• Somatostatin, (D cell)
  • Vasoactive intestinal peptide (VIP), (D1 cells)
  • Ghrelin, Fundic cells

  • Gastrin, (G cell)
    • Stimulates secretion of HCl by parietal cells
    • Increases histamine secretion by ECL cells
    • Proliferation of gastric and intestinal mucosa
    • Promotes peristalis of the gastro-colic reflex
    • Acts via G-proteins (Gq), IP3, DAG & Ca+2 second messengers.
  • Histamine, (ECL cell)
    • Binds histamine H2-receptors on parietal cells to stimulate and potentiate secretion of HCl.
    • Acts via a cAMP second messenger.
  • Somatostatin, (D cell)
    • Inhibits release of gastrin (from G-cells) and acid (from parietal cells) after stomach luminal pH has dropped below 3.0
    • Inhibits chief cell secretion
  • Vasoactive intestinal peptide (VIP), (D1 cells)
    • Increase pancreatic bicarbonate and water secretion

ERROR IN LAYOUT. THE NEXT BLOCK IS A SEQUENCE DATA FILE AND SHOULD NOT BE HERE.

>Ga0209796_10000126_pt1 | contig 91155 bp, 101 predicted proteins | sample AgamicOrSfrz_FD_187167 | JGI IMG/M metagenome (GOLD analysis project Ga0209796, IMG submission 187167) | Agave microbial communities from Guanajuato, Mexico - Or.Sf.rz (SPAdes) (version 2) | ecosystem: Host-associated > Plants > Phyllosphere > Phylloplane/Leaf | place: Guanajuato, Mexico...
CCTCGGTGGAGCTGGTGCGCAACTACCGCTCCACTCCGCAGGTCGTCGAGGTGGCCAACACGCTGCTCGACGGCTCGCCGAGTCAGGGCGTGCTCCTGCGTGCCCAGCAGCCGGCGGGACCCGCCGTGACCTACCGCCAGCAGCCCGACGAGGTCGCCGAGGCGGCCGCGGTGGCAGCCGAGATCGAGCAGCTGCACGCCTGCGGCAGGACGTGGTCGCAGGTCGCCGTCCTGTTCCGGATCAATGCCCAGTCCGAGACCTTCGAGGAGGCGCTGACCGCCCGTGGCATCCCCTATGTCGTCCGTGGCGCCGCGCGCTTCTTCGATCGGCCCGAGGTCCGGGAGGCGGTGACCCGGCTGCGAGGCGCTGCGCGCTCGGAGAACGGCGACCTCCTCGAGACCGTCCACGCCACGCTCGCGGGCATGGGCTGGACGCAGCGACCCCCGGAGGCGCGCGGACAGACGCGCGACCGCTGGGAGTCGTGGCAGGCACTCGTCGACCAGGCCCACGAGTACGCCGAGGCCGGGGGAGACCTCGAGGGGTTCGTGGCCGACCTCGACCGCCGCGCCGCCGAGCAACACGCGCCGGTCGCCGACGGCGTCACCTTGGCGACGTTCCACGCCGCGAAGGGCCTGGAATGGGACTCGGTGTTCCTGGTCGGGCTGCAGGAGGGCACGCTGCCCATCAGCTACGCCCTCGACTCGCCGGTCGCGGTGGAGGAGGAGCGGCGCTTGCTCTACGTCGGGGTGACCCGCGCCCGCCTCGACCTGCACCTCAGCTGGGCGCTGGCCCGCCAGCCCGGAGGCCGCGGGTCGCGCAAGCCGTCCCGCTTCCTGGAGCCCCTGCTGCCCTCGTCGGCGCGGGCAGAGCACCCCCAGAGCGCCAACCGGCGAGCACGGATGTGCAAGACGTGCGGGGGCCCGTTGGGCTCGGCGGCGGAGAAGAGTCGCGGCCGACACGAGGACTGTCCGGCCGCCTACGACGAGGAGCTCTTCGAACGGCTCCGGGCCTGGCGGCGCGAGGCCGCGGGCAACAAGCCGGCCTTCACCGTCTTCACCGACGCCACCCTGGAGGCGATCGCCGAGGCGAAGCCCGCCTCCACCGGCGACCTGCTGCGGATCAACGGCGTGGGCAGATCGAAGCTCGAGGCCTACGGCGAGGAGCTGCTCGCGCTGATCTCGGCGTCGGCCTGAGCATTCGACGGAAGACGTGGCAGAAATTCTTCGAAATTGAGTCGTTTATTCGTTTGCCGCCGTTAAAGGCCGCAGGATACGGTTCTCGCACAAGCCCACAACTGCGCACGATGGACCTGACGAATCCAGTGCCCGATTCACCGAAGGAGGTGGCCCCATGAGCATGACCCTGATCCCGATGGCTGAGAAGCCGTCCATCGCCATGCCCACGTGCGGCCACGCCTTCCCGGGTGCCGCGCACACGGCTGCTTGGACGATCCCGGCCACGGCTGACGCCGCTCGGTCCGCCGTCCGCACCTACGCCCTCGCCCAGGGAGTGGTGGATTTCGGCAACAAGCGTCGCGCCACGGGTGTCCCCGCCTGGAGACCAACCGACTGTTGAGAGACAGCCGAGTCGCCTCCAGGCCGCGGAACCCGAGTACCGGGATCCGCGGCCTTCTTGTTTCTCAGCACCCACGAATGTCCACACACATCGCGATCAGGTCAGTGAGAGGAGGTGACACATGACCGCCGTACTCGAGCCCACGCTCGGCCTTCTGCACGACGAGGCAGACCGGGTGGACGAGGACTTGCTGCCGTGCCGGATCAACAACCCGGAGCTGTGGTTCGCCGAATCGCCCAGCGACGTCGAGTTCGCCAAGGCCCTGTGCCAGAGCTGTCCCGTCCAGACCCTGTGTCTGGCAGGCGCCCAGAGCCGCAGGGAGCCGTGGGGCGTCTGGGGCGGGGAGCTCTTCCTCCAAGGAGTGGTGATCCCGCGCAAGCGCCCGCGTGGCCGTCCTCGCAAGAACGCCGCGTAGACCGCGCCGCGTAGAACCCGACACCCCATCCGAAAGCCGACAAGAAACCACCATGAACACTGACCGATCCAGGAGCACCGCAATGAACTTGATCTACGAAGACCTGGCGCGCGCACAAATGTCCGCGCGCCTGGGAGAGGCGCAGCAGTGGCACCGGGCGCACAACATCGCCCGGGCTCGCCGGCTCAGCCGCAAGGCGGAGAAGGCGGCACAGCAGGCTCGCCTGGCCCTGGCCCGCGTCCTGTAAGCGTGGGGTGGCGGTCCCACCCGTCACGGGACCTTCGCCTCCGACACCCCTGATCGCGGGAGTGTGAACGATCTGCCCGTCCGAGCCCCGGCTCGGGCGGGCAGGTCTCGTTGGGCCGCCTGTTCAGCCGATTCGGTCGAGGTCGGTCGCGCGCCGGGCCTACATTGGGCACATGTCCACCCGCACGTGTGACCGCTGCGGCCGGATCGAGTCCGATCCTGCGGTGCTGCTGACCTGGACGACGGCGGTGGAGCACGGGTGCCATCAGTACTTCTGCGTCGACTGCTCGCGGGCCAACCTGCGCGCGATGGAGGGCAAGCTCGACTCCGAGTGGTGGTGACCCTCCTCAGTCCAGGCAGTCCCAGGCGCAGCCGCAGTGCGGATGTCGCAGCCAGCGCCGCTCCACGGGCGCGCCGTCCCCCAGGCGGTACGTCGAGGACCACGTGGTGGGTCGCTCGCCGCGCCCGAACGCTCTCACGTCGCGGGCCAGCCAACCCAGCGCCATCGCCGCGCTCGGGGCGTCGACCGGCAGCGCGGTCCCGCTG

• Relax lower esophageal sphincter, fundic stomach & gall bladder
    • Decrease gastric acid secretion
    • Increase intestinal secretion of water & electrolytes
  • Ghrelin, Fundic cells
    • Secreted during periods of fasting
    • Binds to a hypothalamic receptor to cause secretion of growth hormone
    • In the brain, ghrelin also stimulates the sensation of hunger
    • In adipose tissue, ghrelin inhibits mobilization of fats

21

Stomach regions:
Fundus and body regions:
Gastric gland renewal (p.35)

  • \the renewal rate of the gastric surface mucous cells/
    • Surface cells turnover/
  • the cells of the gastric gland turnover/
  • The isthmus of the fundic gland serves as a source of/
  • This renewal process can be damaged by/
    • However, when the epithelium is damaged and cells are lost, /
    • Adjacent cells/

  • Because of the extreme conditions within the lumen of the stomach, the renewal rate of the gastric surface mucous cells is rapid.
    • Surface cells turnover every 2-6 days.
  • the cells of the gastric gland turnover at a much slower rate of approximately twice a year (190 days).
  • The isthmus of the fundic gland serves as a source of stem cells for both the surface mucous cells as well as the cell types deep in the base of the gland.
  • This renewal process can be damaged by aspirin, bile salts, and alcohol.